Sign up for our free newsletter

Free Oakland news, written by Oaklanders, delivered straight to your inbox three times a week.


Like fluctuating March weather, many of the following venues were vibrant success stories until the pandemic and its bleak fallout. A few were decades old and will go down in East Bay history. 

As always, please send closing tips to nosh@berkeleyside.org.

Berkeley

Pappy’s (née Blake’s) signaled its closure with a brief note posted to its door. Credit: Ted Friedman

PAPPY’S GRILL & SPORTS BAR Pappy’s was the latest incarnation of venerable bar Larry Blake’s, a bastion for Cal students (and sports fans in particular) for 71 years. When Blakes closed for good in 2011, Pappy’s opened in the space early the following year, with two levels of drinks, sports, food, pool and dancing. Throughout its 10 years, the bar under Pappy’s management was never quite a slam-dunk with the greater Berkeley community — it developed a bit of a reckless reputation, lost its liquor license, and was, at times, a gateway for unfortunate events on Telegraph Avenue. Nevertheless, Nosh suspects there are many former Pappy’s regulars out there who are mourning its loss. We’ll be curious to see what’s next for the storied bar. Pappy’s Grill & Sports Bar was at 2367 Telegraph Ave.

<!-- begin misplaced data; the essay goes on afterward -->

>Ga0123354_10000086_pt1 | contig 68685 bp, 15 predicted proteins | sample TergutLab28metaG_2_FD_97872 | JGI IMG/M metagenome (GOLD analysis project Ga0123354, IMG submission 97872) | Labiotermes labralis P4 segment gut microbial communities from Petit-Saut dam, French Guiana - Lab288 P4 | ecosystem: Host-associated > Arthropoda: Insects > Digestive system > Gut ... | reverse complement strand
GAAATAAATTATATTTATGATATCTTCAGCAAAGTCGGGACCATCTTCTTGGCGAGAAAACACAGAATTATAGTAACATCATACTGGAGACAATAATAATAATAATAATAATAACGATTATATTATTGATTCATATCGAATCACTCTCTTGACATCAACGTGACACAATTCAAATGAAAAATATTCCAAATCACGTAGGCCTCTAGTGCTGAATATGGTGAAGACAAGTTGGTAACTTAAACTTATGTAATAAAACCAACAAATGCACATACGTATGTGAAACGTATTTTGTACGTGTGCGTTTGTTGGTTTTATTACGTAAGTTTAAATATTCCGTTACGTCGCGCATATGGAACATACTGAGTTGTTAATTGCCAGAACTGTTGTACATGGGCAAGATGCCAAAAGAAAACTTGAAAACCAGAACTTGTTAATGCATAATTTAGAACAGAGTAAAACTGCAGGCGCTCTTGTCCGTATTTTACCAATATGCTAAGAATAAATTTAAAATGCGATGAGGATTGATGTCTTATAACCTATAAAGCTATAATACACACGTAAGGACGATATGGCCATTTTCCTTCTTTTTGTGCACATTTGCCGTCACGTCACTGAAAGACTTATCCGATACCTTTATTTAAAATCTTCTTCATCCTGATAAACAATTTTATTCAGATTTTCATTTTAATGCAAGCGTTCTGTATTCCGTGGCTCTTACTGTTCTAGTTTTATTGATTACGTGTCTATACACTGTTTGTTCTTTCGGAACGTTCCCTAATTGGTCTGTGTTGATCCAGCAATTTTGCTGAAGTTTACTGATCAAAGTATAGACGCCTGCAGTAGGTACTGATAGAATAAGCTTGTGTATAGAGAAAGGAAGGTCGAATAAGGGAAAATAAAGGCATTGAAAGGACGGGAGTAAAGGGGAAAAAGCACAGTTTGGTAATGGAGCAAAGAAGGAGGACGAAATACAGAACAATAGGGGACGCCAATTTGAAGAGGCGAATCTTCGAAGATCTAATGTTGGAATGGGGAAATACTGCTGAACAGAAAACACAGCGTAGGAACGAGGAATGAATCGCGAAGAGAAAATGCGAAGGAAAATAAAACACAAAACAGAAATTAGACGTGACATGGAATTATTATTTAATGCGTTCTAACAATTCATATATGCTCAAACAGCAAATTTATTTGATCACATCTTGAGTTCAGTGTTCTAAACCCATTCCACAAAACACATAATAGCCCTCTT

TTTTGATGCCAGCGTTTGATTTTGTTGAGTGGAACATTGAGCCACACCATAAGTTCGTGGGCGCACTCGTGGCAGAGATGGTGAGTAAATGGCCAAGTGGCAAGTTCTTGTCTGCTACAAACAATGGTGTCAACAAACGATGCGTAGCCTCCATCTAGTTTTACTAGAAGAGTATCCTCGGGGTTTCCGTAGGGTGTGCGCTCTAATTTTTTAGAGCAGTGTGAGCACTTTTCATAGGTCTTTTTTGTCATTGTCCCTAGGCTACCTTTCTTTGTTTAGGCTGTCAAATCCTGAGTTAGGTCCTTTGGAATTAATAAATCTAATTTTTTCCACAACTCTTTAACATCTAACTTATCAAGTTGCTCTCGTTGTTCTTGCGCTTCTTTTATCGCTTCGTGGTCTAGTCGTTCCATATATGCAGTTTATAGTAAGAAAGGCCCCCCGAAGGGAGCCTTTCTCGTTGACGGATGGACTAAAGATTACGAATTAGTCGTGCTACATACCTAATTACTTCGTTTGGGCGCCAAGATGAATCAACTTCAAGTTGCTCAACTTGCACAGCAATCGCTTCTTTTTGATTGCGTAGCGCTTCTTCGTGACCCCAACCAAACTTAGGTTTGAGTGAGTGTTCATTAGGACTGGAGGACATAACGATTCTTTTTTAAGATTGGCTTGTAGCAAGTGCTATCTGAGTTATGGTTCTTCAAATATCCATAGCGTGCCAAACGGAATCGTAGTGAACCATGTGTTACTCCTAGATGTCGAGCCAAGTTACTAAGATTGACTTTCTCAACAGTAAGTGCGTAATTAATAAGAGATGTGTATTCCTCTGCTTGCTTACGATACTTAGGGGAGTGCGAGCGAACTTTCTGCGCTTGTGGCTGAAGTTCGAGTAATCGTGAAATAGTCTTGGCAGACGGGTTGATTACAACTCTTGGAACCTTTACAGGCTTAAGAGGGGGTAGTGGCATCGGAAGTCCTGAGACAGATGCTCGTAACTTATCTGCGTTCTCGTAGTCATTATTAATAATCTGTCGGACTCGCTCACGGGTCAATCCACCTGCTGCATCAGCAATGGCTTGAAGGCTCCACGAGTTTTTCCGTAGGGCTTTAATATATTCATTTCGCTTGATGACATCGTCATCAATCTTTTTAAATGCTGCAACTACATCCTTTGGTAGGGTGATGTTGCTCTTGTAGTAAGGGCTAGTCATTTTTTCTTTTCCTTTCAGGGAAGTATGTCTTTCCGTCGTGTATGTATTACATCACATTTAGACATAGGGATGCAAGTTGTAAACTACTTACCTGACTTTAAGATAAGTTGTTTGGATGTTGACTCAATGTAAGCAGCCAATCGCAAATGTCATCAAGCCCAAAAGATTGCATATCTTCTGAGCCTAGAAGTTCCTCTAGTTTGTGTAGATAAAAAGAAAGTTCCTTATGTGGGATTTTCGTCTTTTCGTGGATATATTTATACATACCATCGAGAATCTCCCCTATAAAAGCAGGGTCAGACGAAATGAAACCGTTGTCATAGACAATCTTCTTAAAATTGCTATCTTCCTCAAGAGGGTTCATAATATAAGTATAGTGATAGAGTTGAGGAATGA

VITAL VITTLES It was 46 years old and one of Berkeley’s best-loved companies, but organic bread bakery Vital Vittles closed March 31, for reasons ranging from pandemic-related issues to the well-being of its owners. Founded by Kass Schwin and her ex-husband Joe Schwin in 1976, Vital Vittles became famous for nourishing, whole-grain bread products so coveted by fans that the brand was in demand across the country and literally sent into space. The Schwins sold the bakery in 2006 to dedicated employee Huong Tran, whom they hired in 1981, and her brother Binh Tran. For 16 years, the siblings worked tirelessly alongside staff to maintain the bakery’s high standards, but as explained by Nosh contributor Anna Mindess in her closing feature, when 2020 hit, peak pandemic supply chain issues (remember the shortage of flour?) and dwindling demand for perishables such as fresh breads rapidly depleted the company. By the time Vital Vittles closed, it was just brother and sister running the bakery, and they were understandably tired. We pay tribute to them and the bakery’s local legacy and wish them a well–earned rest. Vital Vittles was at 2810 San Pablo Ave. 

YOMIE’S RICE X YOGURT Surprisingly, this purple rice drink chain never quite gained enough foot traffic at its Berkeley location near campus, according to sources in the franchise, and closed after only several months. Yomie’s locations remain open in Oakland and San Leandro. Yomie’s Rice X Yogurt Berkeley was at 2107 Addison Ave.

Oakland

After 10 years in business, Miss Ollie’s closed last month. Photo: Sarah Han